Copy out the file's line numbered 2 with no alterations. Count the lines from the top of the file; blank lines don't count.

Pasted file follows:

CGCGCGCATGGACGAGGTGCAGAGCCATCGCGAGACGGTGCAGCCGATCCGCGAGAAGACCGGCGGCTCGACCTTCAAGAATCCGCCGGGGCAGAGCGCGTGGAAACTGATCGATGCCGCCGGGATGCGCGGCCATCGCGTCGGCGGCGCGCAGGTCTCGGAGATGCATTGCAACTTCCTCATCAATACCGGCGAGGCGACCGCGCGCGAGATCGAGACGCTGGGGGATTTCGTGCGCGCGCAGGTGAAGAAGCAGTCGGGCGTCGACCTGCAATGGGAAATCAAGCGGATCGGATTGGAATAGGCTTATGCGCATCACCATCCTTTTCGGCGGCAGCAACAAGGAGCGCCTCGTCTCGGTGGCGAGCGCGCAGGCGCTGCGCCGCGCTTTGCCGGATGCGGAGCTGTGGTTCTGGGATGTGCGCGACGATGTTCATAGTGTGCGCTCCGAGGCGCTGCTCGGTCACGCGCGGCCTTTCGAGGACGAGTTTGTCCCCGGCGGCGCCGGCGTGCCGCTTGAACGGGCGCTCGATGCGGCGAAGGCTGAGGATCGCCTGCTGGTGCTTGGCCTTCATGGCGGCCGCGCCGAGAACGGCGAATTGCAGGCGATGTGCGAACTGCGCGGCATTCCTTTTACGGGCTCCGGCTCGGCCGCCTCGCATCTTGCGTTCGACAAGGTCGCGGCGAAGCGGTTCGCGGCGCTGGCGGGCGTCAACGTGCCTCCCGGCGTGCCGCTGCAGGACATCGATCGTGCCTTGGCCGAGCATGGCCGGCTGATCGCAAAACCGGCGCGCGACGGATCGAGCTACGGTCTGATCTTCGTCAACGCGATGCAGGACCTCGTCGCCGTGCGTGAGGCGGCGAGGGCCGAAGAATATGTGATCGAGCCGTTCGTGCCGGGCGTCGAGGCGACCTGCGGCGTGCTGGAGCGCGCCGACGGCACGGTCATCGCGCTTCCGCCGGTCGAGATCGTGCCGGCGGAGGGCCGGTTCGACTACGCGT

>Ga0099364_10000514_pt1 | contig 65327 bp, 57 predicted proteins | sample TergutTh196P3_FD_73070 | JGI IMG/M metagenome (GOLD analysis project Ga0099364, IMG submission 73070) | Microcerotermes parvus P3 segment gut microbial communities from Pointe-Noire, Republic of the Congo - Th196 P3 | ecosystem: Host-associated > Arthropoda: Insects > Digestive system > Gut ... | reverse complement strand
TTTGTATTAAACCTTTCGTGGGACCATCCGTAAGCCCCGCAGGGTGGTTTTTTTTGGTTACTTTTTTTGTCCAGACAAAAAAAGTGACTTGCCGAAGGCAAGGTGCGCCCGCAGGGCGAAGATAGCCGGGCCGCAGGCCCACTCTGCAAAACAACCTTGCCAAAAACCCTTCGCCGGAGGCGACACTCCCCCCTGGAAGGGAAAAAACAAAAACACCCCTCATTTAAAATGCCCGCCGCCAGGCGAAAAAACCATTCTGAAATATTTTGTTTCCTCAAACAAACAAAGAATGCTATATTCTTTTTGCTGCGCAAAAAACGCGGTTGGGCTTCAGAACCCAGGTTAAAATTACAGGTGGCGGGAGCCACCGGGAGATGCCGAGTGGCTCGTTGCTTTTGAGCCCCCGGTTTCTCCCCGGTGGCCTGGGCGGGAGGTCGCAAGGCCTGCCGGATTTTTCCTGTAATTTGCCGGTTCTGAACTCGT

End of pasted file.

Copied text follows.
>Ga0099364_10000514_pt1 | contig 65327 bp, 57 predicted proteins | sample TergutTh196P3_FD_73070 | JGI IMG/M metagenome (GOLD analysis project Ga0099364, IMG submission 73070) | Microcerotermes parvus P3 segment gut microbial communities from Pointe-Noire, Republic of the Congo - Th196 P3 | ecosystem: Host-associated > Arthropoda: Insects > Digestive system > Gut ... | reverse complement strand